“Could Southeastern Connecticut survive a nuclear attack?
What would be the effects of an atomic weapon dropped within this area?
What conditions would we face if this area was not hit directly but other areas of New England and New York were hit by nuclear weapons?
What defenses are available to us?
What would conditions of post-attack living be like?
Is there anything we could do now to prevent their happening?”
These are the opening lines to Dr. Gordon S. Christiansen’s 1960 pamphlet “Survival in Nuclear War: A Vanishing Probability.” As the chair of the chemistry department at Connecticut College and active participant in the Committee for Nonviolent Action, Dr. Christiansen volunteered much of his time and energy to educate the public about the power of nuclear weapons, the horrific effects of nuclear fallout, and the ultimately suicidal nature of the arms race and MAD (mutually assured destruction). In the pamphlet, Dr. Christiansen addresses all of these questions, the answers for which mostly have not changed in the ensuing decades. Some answers remain the same because there have been only a few major advances in nuclear weapons technology since the 1960s. On the other hand, other answers remain unchanged because of the lack of advances in handling the unavoidable radioactive fallout. In fact, in some cases, a nuclear detonation in a heavily populated area today could be worse than such a detonation in 1960 simply because of how much more reliant we now are on technology and a globalized economy.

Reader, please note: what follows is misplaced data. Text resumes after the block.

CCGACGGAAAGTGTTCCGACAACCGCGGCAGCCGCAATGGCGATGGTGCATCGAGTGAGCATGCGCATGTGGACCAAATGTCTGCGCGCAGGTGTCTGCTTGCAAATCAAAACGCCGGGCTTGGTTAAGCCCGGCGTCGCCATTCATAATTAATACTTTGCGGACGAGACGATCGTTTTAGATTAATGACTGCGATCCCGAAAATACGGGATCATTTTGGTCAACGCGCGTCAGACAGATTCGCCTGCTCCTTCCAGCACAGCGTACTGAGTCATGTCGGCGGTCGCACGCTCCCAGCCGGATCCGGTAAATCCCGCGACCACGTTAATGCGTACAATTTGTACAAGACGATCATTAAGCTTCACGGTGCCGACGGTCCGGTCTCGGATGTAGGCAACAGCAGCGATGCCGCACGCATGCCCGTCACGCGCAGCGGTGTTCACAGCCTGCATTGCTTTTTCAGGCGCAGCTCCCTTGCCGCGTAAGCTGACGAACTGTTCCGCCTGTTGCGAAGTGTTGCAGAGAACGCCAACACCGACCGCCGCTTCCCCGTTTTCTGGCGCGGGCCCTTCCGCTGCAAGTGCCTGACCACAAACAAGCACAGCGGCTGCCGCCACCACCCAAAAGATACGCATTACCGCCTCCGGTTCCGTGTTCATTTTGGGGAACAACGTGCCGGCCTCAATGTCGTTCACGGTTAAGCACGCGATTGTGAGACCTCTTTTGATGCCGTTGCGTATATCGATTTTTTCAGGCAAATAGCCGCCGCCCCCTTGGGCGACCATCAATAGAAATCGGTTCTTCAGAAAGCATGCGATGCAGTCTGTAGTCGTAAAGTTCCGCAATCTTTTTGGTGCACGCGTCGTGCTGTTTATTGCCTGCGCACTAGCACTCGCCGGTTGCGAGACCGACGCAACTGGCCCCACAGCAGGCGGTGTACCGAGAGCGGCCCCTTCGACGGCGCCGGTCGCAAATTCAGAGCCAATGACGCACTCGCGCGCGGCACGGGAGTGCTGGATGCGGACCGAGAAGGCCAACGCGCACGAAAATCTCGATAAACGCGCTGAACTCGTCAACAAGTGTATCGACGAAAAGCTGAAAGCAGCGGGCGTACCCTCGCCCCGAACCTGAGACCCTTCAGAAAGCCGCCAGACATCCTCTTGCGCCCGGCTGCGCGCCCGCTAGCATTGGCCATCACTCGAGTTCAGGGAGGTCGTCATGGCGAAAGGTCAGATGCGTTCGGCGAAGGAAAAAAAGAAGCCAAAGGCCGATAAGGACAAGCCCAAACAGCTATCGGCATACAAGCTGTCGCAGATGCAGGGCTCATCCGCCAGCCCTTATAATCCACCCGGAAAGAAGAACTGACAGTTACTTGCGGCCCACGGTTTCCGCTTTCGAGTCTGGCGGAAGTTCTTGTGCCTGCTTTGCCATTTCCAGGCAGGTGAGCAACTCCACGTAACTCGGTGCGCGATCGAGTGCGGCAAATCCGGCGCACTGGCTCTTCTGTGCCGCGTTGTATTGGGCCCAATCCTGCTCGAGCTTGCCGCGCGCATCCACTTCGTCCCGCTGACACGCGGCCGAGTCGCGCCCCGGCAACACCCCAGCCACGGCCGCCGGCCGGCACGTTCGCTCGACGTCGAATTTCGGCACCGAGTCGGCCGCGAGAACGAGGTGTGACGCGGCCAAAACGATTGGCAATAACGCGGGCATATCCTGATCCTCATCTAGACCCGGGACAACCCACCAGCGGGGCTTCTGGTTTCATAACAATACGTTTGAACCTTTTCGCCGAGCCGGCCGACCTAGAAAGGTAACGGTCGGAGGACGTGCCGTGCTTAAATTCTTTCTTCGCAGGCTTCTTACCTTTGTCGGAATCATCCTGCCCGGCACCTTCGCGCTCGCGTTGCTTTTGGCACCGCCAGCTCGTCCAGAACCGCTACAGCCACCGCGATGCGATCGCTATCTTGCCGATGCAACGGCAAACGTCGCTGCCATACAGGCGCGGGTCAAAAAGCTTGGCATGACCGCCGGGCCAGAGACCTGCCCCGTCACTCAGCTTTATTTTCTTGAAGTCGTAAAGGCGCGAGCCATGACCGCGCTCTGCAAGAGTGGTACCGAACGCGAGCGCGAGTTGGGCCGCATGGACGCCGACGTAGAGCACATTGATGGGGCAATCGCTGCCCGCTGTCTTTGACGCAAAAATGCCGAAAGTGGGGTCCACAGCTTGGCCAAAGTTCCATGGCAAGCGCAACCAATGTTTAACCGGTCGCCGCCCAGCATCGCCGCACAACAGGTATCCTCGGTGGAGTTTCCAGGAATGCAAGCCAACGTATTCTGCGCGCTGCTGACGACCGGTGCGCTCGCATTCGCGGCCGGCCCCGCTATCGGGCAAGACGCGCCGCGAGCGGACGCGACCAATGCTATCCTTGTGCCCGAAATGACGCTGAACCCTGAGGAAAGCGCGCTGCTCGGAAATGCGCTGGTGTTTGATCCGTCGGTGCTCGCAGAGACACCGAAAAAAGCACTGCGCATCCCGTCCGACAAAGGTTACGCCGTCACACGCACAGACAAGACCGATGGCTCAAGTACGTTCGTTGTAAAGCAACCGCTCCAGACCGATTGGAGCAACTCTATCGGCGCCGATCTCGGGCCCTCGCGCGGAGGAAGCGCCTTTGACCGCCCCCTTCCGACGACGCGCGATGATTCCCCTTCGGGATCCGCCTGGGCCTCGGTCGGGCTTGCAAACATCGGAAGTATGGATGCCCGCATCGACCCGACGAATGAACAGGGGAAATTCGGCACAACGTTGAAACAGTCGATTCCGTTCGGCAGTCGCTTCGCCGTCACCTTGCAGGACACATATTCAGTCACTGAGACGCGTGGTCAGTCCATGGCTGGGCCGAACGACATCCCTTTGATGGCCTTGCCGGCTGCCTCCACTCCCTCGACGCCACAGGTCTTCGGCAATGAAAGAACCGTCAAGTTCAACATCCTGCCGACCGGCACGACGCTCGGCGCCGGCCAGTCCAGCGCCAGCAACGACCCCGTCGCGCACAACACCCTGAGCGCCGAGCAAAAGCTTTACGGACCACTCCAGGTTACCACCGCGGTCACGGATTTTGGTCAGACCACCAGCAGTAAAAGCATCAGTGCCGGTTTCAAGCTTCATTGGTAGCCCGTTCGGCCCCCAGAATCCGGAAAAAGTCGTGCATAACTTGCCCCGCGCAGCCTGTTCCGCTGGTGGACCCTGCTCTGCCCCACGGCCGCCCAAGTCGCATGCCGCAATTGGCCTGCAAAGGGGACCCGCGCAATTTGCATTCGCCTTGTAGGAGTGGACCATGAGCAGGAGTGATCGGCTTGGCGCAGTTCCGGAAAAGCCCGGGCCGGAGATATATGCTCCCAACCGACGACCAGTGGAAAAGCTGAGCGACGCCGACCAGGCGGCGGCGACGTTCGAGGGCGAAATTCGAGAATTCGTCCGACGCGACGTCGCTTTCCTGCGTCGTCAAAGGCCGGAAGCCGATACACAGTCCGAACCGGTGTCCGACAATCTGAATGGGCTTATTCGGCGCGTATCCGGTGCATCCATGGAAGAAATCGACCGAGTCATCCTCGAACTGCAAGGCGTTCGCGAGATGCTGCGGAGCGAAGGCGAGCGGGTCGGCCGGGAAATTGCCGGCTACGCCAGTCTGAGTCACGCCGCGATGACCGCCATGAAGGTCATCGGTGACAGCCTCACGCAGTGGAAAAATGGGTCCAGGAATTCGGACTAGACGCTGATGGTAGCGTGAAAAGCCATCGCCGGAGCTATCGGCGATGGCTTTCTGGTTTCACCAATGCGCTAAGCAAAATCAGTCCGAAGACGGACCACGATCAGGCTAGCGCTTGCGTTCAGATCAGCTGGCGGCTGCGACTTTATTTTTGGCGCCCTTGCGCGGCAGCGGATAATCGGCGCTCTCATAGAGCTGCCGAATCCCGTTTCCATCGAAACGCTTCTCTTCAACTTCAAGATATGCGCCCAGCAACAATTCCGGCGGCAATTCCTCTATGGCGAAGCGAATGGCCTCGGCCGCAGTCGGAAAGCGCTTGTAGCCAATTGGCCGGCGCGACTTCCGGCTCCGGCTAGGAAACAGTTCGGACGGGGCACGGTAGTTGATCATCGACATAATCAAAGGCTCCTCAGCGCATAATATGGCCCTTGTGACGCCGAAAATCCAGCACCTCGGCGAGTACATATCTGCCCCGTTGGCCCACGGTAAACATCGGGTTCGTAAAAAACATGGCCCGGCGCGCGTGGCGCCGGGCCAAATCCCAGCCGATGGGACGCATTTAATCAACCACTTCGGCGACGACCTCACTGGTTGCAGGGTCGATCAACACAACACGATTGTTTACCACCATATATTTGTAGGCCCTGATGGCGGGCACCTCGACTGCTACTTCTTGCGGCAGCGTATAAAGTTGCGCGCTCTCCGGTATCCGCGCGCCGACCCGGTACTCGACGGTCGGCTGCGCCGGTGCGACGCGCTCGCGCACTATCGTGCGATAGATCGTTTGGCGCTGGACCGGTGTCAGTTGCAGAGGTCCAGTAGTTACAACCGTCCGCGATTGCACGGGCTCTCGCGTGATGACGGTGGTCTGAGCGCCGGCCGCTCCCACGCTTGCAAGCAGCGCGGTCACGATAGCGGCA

Here, we present Dr. Christiansen’s 15-page pamphlet in its entirety. For any Connecticut residents who have ever felt anxious about living so close to the US Navy sub base, or for the morbidly curious who have ever wondered what a nuclear detonation might look like in New England: this is a must-read.
(Click the image below to download the PDF version of the original pamphlet)
The CT Committee for the Prohibition of Nuclear Weapons organizes pro-disarmament demonstrations throughout the year. To participate in these demonstrations against nuclear arms and in support of the UN’s Treaty on the Prohibition of Nuclear Weapons, please get in touch with us on Facebook at facebook.com/voluntownpeacetrust or email us at firstname.lastname@example.org.
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Christiansen, Gordon S. Survival in Nuclear War: A Vanishing Probability. Connecticut College, 1961.
Berrigan, Frida. “On Friday, ‘Say no to nuclear weapons.’” The Day. 1 August 2021 [Accessed 4 August 2021]. https://www.theday.com/article/20210801/OP03/210809975
“Electric Boat History.” General Dynamics: Electric Boat. [Accessed 4 August 2021]. http://www.gdeb.com/about/history/
“Nuclear Weapons: Who Has What at a Glance.” Arms Control Association. August 2020 [Accessed 4 August 2021]. https://www.armscontrol.org/factsheets/Nuclearweaponswhohaswhat
“Treaty on the prohibition of nuclear weapons.” United Nations: Office of Disarmament Affairs. [Accessed 4 August 2021]. https://www.un.org/disarmament/wmd/nuclear/tpnw/
Wellerstein, Alex. “Nukemap.” Nuclear Secrecy. [Accessed 4 August 2021]. https://nuclearsecrecy.com/nukemap/
“What if We Nuke a City?” Kurzgesagt — In a Nutshell. 13 October 2019 [Accessed 4 August 2021]. https://www.youtube.com/watch?v=5iPH-br_eJQ
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